It was the strongest call to youth to stand by one's country. "Regard your country, as sacred. It cannot be second to any of your interests; nor can it be sacrificed for any gain whatsoever. There may be outside pressures to compromise your love for your country, but all such pressures must be resisted at any cost," was the compelling message by President Mahinda Rajapaksa to the youth of the world, addressing the World Youth Conference (WYC) 2014 earlier this week.
In a global region that has the largest population of youth in a demographic trend that is rising, Sri Lanka has made a significant impact in relating to this reality and the pressures it brings on nations and societies by hosting the WYC 2014, being the first Asian country to hold this event of increasing importance.
Current population projections show there will be around three billion young people in the world by 2015. This makes it imperative that a global strategy is developed to mainstream the focus on youth, and ensure their participation in existing and future development programs, at the national, regional and global levels. What this WYC 2014 in Sri Lanka has sought to do is provide an inspirational platform for deliberations to achieve such mainstream focus on youth and their needs.
Sri Lanka's proposal to host this World Conference, at the UN High-Level Meeting on Youth at the UN General Assembly in July 2011, was because it saw the increasing challenges faced by youth, recognizing that in this country alone youth comprise about 26 per cent of a population of 20 million. At the end of the scourge of terrorism that scarred our country for three decades, the hopes among our youth in a secure, better and more progressive Sri Lanka had been renewed. Also, globally, there is the largest generation of youth ever, making it impossible for those in the global South to discuss any follow-up to Rio+20 and the Post-2015 Development Agenda without considering their needs and challenges.
As President Mahinda Rajapaksa stated in his opening address at the WYC 2014 at Hambantota, "The Youth of today face an enhanced burden. They need to find a living for themselves, as well as, increasingly care for an ageing population. To ignore this growing trend would entail unmanageable problems for policy makers, national leaders, and the global community alike."
Having led the county for nearly ten years, and with his considerable experience in politics from the days of his own youth to this day, President Rajapaksa saw the increasing importance of addressing the issues and needs of youth, in the need for stronger nation building in Sri Lanka, and taking a wider view of the Asian region, the growing demand to recognize the rising needs and demands of youth for a better global future, in the face of major threats such as climate change, the rise of religious fundamentalism, and the re-emergence of colonial and imperialist attitudes with the major economic problems the world has faced since the crisis in capitalism that emerged in 2008.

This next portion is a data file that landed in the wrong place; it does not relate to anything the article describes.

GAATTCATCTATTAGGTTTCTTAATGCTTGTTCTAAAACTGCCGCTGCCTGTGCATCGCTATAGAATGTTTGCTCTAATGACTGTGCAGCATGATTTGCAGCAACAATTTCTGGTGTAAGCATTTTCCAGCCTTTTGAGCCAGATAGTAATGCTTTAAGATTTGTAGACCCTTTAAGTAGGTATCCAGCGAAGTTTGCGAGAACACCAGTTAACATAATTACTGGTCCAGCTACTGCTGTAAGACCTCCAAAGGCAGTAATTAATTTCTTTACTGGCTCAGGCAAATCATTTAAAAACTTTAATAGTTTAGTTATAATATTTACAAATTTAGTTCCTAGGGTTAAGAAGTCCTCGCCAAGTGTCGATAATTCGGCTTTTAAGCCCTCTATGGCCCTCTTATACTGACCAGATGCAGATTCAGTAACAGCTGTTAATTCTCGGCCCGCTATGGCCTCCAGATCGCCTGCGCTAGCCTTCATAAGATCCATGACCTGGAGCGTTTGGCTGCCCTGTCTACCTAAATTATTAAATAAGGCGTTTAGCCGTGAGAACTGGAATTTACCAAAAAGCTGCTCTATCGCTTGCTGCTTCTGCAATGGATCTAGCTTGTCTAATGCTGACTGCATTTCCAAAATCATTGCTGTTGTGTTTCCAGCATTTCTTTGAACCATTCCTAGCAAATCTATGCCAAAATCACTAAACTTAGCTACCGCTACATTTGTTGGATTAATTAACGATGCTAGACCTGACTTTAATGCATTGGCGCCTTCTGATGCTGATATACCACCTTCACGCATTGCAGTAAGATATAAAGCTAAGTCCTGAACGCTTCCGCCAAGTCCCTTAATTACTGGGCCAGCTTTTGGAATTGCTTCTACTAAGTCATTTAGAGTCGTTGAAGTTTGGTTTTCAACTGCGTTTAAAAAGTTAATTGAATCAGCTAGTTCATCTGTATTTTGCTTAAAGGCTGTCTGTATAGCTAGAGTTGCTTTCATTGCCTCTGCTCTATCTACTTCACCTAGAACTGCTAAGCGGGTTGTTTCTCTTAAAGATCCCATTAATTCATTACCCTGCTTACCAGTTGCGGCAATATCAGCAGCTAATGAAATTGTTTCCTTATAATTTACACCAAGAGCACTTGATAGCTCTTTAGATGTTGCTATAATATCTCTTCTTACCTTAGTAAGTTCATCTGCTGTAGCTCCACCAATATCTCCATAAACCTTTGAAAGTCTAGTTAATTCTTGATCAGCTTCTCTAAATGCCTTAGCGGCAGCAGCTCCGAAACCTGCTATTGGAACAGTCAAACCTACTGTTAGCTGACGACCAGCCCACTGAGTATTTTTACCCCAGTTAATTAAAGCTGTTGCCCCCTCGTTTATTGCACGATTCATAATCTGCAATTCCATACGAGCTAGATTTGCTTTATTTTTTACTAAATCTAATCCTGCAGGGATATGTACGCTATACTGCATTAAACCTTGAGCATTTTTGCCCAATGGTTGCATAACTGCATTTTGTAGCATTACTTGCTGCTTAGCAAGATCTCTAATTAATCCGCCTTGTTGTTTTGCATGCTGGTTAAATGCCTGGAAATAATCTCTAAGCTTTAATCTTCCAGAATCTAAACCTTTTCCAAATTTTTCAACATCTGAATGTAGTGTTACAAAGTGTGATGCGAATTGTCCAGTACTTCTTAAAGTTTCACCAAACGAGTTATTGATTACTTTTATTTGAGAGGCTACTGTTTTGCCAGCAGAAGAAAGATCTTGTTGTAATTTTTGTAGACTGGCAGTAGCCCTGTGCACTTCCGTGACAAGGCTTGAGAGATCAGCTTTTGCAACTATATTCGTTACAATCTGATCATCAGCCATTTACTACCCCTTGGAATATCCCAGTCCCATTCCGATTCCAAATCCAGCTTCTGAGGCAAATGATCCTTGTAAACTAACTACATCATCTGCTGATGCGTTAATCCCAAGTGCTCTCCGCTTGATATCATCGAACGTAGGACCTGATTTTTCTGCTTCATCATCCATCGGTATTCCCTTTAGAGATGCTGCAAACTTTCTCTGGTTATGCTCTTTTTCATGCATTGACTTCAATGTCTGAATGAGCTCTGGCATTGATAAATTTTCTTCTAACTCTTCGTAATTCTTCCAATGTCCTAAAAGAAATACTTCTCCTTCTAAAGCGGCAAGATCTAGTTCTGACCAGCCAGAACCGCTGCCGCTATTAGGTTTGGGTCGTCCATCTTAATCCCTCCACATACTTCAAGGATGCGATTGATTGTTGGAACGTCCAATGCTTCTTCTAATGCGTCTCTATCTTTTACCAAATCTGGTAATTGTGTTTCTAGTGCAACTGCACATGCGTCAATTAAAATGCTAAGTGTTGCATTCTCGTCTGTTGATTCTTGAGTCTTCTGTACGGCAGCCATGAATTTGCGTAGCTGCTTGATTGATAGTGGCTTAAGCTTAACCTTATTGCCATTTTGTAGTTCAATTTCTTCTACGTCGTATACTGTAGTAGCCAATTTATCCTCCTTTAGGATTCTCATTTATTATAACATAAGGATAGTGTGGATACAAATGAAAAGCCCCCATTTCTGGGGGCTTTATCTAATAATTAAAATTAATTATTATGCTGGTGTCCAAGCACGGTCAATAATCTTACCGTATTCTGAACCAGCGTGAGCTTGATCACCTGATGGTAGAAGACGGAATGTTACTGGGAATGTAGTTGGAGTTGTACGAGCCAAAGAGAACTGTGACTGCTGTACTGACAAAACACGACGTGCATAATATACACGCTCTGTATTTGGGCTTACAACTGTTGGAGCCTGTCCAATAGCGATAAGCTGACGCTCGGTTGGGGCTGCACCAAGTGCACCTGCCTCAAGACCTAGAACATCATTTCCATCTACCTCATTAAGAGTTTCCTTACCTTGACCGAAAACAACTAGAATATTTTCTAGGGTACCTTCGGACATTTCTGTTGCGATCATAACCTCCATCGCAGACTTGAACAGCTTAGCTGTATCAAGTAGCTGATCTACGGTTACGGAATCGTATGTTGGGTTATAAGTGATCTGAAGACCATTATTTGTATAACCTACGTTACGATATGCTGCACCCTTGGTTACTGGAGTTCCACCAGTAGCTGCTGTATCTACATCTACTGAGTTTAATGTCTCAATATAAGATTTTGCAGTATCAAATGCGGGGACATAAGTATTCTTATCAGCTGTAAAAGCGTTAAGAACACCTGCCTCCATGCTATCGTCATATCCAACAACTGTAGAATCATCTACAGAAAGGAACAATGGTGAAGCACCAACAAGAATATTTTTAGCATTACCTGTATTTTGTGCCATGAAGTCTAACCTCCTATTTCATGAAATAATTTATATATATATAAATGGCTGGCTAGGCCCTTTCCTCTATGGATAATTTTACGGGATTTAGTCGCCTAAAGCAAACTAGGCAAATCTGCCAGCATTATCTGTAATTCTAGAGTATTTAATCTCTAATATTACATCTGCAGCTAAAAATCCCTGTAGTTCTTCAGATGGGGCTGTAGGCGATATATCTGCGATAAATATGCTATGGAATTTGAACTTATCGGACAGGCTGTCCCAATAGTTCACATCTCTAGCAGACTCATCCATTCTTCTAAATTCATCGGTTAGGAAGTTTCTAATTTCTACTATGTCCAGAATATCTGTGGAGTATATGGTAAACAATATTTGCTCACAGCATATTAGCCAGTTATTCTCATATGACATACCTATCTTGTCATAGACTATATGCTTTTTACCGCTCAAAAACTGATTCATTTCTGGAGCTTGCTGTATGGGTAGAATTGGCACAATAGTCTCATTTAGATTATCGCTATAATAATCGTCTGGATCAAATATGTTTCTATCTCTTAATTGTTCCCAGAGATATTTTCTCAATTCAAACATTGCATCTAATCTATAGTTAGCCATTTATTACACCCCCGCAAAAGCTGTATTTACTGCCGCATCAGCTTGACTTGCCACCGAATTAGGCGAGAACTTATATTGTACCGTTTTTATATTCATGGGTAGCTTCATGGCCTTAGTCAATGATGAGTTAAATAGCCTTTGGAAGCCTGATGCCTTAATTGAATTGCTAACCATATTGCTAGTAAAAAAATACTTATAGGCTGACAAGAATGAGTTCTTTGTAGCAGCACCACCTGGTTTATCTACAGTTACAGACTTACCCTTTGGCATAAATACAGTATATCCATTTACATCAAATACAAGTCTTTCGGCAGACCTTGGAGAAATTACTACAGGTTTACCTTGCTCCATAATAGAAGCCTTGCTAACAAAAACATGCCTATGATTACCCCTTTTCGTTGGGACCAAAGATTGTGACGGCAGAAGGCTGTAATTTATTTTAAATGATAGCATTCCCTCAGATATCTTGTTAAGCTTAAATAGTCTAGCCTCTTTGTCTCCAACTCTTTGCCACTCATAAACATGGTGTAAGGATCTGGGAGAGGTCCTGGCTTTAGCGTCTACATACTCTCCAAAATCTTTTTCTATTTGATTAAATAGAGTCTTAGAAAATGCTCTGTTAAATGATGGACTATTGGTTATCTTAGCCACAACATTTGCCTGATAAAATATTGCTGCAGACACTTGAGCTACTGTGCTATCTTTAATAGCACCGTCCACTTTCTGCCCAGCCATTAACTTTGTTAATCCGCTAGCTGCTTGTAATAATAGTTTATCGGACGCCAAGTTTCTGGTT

It is this experience in politics and governance that led the President to tell the youth delegates from the world over, gathered at Hambantota, that the primary responsibility to ensure youth participation in development, lies with the State."We as leaders and policy makers need to consider a number of challenges to make this effort meaningful and successful."
He explained that: "From a traditional policy maker's perspective, all too often, the question asked, when you raise the issue of youth involvement in any societal process is, do they have the expertise, capacity, knowledge, experience, leadership and the resources. Youth are seen as dependents or beneficiaries and not as active partners, who can also contribute to good outcomes. Leaving aside these dominant perceptions, we have to recognize that today's youth have evolved and need opportunities to participate and contribute to social progress. We need to re-adjust our traditional and conventional policy making structures, and institutions to accommodate youth participation. Our thinking has to change. We need to make that leap in policy and thinking when it comes to youth."
He saw the added values of effective youth participation, such as engaging youth and consulting with them, for better policy formulation and implementation, including evaluation, which helps fill policy gaps. "It is only by engaging them that we will understand their problems, expectations and aspirations. They need to be nurtured and their needs taken seriously, to ensure the complete empowerment of youth, who are the future of every nation."
Taking Sri Lanka's own example of the emergence for peace and the challenges faced in the process, President Rajapaksa said: "As we know, the minds of youth are extremely sensitive to influence and can be easily misguided. This is the attraction for terrorist groups, to recruit youth combatants to their cadres often ending as cannon fodder, a traumatized and scarred generation, if they survived. Sri Lanka faced this phenomenon when challenged by a terrorist group, described by the FBI, as the most ruthless in the world. In Sri Lanka, former youth combatants were treated as victims of terrorism and not perpetrators, and were all rehabilitated and reintegrated to society, for a better future. We strongly believe that it is the society at large that can rehabilitate and reintegrate these misguided youth, rather than any State apparatus."